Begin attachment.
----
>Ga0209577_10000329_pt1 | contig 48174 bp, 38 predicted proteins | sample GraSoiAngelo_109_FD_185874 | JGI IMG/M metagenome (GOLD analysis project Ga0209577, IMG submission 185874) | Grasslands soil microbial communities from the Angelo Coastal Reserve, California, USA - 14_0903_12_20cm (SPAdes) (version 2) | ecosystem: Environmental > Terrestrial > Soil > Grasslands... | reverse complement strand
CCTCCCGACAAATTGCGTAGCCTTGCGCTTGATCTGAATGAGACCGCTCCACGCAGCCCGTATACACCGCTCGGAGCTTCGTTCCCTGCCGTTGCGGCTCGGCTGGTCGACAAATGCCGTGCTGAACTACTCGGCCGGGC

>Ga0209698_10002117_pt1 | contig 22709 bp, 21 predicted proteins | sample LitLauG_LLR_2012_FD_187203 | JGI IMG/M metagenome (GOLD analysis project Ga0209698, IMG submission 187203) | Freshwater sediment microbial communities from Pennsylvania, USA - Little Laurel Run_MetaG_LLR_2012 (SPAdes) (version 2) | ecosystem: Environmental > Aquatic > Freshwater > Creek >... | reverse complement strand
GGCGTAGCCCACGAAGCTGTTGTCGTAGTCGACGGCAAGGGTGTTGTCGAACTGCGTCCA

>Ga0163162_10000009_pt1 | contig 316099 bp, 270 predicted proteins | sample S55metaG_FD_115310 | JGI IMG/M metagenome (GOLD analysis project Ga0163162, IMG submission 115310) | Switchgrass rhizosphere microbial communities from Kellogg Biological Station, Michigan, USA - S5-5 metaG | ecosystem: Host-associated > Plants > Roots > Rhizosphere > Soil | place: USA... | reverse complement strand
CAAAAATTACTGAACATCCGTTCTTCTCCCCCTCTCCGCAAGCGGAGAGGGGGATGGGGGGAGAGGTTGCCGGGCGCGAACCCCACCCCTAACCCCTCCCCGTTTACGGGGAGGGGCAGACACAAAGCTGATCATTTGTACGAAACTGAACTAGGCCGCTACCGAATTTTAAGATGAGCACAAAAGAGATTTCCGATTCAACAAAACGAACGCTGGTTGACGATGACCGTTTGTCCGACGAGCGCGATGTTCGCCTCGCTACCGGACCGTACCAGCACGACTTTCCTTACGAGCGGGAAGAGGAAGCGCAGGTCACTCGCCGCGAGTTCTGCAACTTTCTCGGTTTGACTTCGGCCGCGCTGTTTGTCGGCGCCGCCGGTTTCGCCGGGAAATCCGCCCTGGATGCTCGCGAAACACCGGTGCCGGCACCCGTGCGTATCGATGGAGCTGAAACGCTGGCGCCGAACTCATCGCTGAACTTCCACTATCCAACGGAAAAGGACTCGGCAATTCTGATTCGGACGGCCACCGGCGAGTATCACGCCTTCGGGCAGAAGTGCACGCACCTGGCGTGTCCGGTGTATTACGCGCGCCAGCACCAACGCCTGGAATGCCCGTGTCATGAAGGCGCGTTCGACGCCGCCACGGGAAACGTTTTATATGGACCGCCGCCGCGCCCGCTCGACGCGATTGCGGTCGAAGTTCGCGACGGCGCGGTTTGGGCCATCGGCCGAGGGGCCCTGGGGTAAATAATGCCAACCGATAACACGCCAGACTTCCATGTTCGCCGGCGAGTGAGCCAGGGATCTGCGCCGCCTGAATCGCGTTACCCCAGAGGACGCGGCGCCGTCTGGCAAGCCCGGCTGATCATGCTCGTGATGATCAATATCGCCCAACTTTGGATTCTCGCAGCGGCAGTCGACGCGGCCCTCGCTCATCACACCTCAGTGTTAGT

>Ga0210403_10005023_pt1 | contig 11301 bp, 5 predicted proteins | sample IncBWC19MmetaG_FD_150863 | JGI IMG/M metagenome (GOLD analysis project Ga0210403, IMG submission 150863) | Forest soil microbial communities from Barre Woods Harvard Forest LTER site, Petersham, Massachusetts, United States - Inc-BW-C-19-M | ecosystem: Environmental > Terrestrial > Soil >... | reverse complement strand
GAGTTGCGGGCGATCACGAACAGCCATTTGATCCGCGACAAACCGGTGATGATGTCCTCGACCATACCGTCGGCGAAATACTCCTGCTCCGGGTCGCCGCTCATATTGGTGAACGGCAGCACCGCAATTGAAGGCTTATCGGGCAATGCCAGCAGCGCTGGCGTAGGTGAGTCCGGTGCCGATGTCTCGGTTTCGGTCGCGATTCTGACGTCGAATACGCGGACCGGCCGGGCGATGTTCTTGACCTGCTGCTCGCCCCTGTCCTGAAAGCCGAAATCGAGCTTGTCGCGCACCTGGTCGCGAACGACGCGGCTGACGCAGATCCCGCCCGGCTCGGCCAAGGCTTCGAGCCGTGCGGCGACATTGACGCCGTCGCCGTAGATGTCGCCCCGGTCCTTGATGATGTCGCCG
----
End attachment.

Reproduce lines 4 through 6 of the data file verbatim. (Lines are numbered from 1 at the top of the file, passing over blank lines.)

GGCGTAGCCCACGAAGCTGTTGTCGTAGTCGACGGCAAGGGTGTTGTCGAACTGCGTCCA

>Ga0163162_10000009_pt1 | contig 316099 bp, 270 predicted proteins | sample S55metaG_FD_115310 | JGI IMG/M metagenome (GOLD analysis project Ga0163162, IMG submission 115310) | Switchgrass rhizosphere microbial communities from Kellogg Biological Station, Michigan, USA - S5-5 metaG | ecosystem: Host-associated > Plants > Roots > Rhizosphere > Soil | place: USA... | reverse complement strand
CAAAAATTACTGAACATCCGTTCTTCTCCCCCTCTCCGCAAGCGGAGAGGGGGATGGGGGGAGAGGTTGCCGGGCGCGAACCCCACCCCTAACCCCTCCCCGTTTACGGGGAGGGGCAGACACAAAGCTGATCATTTGTACGAAACTGAACTAGGCCGCTACCGAATTTTAAGATGAGCACAAAAGAGATTTCCGATTCAACAAAACGAACGCTGGTTGACGATGACCGTTTGTCCGACGAGCGCGATGTTCGCCTCGCTACCGGACCGTACCAGCACGACTTTCCTTACGAGCGGGAAGAGGAAGCGCAGGTCACTCGCCGCGAGTTCTGCAACTTTCTCGGTTTGACTTCGGCCGCGCTGTTTGTCGGCGCCGCCGGTTTCGCCGGGAAATCCGCCCTGGATGCTCGCGAAACACCGGTGCCGGCACCCGTGCGTATCGATGGAGCTGAAACGCTGGCGCCGAACTCATCGCTGAACTTCCACTATCCAACGGAAAAGGACTCGGCAATTCTGATTCGGACGGCCACCGGCGAGTATCACGCCTTCGGGCAGAAGTGCACGCACCTGGCGTGTCCGGTGTATTACGCGCGCCAGCACCAACGCCTGGAATGCCCGTGTCATGAAGGCGCGTTCGACGCCGCCACGGGAAACGTTTTATATGGACCGCCGCCGCGCCCGCTCGACGCGATTGCGGTCGAAGTTCGCGACGGCGCGGTTTGGGCCATCGGCCGAGGGGCCCTGGGGTAAATAATGCCAACCGATAACACGCCAGACTTCCATGTTCGCCGGCGAGTGAGCCAGGGATCTGCGCCGCCTGAATCGCGTTACCCCAGAGGACGCGGCGCCGTCTGGCAAGCCCGGCTGATCATGCTCGTGATGATCAATATCGCCCAACTTTGGATTCTCGCAGCGGCAGTCGACGCGGCCCTCGCTCATCACACCTCAGTGTTAGT